A dozen California bishops Wednesday called for passage of immigration legislation to unite families by providing "a generous path to citizenship" but less focus on punishing those who arrived illegally.
"Immigration reform is the civil rights test of our generation," Archbishop Jose Gomez of Los Angeles said as the church leaders appeared for an joint announcement following a conference of the bishops in Sacramento.
"It's not about politics for us. It's about people," Gomez said. "For me, it's a question of human rights and human dignity."
The bishops, representing the Catholic Church in a state that is home to 2.6 million undocumented immigrants, nearly one-fourth of America's total, broadly endorsed immigration legislation in the U.S. Senate.
But they criticized the current bill for offering a 13-year path to citizenship – instead of a faster process – for most undocumented immigrants and for imposing fines and other punitive measures.
"The Catholic Church in California, and everywhere in America, has always been a church of immigrants," said Archbishop Gomez in a news conference in which the bishops alternated between English and Spanish. "For us, these debates about immigration are about the future of the church."
The current immigration bill requires proof of a secure southern border – with 90 percent of illegal crossers turned back – before undocumented immigrants living in the United States can apply for a permanent resident card, the first step to citizenship.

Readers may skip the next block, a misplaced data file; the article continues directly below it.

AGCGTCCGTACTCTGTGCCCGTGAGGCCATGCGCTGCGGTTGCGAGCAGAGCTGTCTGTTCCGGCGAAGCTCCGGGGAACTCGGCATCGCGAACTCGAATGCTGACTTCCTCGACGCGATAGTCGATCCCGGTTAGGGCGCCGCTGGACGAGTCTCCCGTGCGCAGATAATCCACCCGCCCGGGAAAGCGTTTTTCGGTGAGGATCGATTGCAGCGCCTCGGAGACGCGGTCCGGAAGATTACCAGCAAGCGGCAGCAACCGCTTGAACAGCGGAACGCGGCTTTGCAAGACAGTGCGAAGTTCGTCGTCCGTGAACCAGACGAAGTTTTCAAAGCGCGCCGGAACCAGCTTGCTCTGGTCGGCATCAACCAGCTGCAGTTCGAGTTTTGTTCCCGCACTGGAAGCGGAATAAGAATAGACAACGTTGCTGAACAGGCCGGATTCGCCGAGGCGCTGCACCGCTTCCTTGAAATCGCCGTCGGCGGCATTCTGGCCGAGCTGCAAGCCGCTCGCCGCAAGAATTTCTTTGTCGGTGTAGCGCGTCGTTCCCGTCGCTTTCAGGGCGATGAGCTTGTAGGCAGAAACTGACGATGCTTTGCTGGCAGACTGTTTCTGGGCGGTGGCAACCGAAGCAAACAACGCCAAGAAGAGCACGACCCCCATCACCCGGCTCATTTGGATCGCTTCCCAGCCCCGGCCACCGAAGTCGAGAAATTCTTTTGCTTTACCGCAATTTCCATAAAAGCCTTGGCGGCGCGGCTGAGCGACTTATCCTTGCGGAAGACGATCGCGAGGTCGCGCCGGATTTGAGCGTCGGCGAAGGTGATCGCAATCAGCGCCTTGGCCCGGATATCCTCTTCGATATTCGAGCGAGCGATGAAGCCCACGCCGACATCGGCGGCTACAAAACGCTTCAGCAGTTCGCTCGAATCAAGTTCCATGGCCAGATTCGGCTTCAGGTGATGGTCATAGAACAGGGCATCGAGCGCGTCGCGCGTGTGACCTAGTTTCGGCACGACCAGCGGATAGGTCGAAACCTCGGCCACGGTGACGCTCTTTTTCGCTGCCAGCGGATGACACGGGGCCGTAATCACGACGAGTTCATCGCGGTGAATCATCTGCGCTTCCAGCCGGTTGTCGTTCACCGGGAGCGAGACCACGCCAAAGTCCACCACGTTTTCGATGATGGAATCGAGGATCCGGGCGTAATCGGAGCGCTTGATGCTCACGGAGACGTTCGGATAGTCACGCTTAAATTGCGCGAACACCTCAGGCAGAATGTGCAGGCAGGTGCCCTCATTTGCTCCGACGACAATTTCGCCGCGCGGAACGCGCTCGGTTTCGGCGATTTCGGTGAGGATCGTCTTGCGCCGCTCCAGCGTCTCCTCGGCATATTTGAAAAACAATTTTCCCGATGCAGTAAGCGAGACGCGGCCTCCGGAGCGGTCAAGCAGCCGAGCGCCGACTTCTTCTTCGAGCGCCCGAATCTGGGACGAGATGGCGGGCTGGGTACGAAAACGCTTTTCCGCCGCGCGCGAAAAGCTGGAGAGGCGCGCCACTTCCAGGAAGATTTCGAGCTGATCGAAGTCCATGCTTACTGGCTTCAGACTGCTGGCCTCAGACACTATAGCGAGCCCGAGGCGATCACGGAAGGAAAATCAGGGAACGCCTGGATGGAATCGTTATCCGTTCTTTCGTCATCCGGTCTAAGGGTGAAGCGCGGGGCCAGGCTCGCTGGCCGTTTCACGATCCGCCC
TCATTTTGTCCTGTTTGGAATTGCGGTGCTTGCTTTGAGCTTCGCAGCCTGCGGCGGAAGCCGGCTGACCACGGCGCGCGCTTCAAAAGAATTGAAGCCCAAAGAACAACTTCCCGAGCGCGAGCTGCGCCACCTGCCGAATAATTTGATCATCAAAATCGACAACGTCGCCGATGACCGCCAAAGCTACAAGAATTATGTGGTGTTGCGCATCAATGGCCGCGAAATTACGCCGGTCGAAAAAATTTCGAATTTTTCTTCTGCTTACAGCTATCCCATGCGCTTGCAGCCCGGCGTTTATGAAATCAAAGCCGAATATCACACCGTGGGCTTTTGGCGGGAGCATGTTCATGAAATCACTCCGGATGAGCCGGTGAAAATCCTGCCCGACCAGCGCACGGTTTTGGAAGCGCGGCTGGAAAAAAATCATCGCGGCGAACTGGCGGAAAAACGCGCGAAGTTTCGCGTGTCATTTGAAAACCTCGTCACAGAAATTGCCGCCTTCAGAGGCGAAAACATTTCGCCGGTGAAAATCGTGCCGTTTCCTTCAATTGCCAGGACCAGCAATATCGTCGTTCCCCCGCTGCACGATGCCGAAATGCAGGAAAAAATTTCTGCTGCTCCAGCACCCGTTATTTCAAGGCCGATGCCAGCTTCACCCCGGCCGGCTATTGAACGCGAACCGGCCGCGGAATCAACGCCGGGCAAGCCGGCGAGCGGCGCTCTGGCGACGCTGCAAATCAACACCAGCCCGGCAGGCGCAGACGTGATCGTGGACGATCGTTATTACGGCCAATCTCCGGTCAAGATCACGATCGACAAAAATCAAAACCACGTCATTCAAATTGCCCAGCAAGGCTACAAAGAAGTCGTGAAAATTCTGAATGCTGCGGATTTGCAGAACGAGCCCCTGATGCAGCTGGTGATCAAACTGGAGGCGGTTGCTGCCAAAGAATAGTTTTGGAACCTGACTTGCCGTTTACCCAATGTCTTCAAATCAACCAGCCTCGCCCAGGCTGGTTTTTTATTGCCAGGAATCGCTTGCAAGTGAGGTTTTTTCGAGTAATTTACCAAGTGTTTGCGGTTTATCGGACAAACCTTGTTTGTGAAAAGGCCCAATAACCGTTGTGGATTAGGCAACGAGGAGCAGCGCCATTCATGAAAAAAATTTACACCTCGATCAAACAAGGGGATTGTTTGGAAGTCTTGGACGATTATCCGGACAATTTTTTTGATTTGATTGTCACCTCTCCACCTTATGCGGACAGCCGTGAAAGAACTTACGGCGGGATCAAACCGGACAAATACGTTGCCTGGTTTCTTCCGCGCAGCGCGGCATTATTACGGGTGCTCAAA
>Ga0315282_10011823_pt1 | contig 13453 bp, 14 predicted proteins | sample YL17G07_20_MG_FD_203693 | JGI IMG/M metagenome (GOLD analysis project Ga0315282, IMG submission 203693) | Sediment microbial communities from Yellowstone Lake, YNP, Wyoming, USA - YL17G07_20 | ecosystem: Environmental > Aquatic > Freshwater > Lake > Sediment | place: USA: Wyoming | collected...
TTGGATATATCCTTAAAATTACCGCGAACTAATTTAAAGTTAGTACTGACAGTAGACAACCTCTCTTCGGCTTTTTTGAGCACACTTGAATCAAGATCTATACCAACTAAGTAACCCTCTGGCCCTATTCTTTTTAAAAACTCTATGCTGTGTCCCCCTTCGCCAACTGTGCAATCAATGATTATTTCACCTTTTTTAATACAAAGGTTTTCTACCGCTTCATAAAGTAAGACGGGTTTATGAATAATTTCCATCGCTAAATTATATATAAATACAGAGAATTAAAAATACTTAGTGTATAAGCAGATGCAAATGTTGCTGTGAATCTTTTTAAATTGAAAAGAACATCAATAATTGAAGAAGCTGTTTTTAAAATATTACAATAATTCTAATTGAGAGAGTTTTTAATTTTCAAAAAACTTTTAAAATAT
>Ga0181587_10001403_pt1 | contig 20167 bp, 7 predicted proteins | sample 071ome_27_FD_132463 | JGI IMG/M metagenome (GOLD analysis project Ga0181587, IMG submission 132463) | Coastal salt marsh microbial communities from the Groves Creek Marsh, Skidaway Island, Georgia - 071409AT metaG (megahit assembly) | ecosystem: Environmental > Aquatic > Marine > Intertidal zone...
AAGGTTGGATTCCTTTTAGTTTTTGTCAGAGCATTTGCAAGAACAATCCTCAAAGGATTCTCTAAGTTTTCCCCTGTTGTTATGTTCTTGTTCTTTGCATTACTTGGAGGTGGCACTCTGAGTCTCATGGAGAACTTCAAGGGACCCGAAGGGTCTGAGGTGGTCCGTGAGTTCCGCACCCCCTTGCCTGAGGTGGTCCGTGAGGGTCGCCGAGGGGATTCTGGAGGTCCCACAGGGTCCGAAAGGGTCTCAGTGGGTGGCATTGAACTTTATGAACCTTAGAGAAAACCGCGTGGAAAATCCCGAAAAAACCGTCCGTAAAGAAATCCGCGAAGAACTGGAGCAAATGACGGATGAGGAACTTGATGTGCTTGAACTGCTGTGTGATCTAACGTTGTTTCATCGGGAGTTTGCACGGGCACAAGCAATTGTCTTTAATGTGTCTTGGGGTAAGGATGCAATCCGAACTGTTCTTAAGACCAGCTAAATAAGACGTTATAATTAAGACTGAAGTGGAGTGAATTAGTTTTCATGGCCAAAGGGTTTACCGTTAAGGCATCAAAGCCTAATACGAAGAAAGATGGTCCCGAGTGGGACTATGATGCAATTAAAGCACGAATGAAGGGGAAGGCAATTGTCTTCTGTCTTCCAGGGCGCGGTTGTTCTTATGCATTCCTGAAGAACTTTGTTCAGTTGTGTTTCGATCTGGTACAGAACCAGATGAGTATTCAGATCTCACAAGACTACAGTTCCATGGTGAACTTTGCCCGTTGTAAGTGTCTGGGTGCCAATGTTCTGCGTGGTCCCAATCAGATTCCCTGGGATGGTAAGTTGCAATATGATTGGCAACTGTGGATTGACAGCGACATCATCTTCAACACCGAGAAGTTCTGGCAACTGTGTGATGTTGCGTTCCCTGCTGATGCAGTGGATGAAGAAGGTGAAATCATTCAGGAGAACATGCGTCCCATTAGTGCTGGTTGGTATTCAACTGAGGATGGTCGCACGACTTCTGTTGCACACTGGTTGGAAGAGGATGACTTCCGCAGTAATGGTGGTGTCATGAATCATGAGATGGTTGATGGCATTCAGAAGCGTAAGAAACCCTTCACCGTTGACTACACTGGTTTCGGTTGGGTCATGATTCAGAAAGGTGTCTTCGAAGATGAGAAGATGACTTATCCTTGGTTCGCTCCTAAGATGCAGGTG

The bill would provide $6.5 billion in additional funding to fortify the border. It would require that undocumented immigrants seeking permanent status pay fines and any unpaid taxes, learn English and pass criminal background checks.
"It seems to be a punitive tone – that somehow we need to punish these people," said Bishop Jaime Soto of the Diocese of Sacramento.
While Archbishop Gomez said the bishops supported immigration "reform so our brothers and sisters can live with the dignity that God intended for them," Bishop Kevin Vann of Orange County drew parallels to his family's Irish heritage.
"My ancestors were Irish immigrants and they brought with them the values of faith, family and hard work," he said, switching from English to Spanish. "Eso es el mismo que hoy – (that is) the same as today."
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